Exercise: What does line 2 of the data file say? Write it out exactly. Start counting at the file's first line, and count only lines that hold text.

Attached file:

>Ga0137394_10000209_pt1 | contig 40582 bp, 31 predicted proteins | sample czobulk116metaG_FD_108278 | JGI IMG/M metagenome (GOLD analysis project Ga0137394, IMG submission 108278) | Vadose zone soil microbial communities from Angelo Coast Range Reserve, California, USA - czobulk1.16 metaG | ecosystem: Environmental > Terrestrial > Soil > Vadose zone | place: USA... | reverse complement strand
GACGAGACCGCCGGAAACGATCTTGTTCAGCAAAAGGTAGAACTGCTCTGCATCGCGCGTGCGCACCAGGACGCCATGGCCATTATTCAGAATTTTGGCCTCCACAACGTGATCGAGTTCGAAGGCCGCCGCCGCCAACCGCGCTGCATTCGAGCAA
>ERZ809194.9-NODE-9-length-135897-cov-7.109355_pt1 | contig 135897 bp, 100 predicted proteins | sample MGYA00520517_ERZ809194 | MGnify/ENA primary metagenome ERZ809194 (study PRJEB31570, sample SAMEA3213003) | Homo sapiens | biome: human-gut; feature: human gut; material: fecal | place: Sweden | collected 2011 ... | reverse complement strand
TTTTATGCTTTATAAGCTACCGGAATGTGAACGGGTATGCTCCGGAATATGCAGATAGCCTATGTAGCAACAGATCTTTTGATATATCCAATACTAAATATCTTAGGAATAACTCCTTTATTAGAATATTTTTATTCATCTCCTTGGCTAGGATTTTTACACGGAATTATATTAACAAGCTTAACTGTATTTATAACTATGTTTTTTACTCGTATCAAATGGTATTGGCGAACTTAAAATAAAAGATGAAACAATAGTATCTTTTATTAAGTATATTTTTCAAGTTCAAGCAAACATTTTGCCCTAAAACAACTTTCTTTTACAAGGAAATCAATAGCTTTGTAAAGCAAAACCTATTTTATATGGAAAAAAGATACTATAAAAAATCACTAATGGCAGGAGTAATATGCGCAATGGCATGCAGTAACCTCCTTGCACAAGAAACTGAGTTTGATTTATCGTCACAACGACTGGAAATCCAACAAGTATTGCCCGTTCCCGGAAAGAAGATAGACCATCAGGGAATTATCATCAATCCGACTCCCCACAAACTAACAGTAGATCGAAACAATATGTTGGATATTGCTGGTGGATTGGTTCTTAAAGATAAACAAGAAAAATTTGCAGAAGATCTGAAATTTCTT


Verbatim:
GACGAGACCGCCGGAAACGATCTTGTTCAGCAAAAGGTAGAACTGCTCTGCATCGCGCGTGCGCACCAGGACGCCATGGCCATTATTCAGAATTTTGGCCTCCACAACGTGATCGAGTTCGAAGGCCGCCGCCGCCAACCGCGCTGCATTCGAGCAA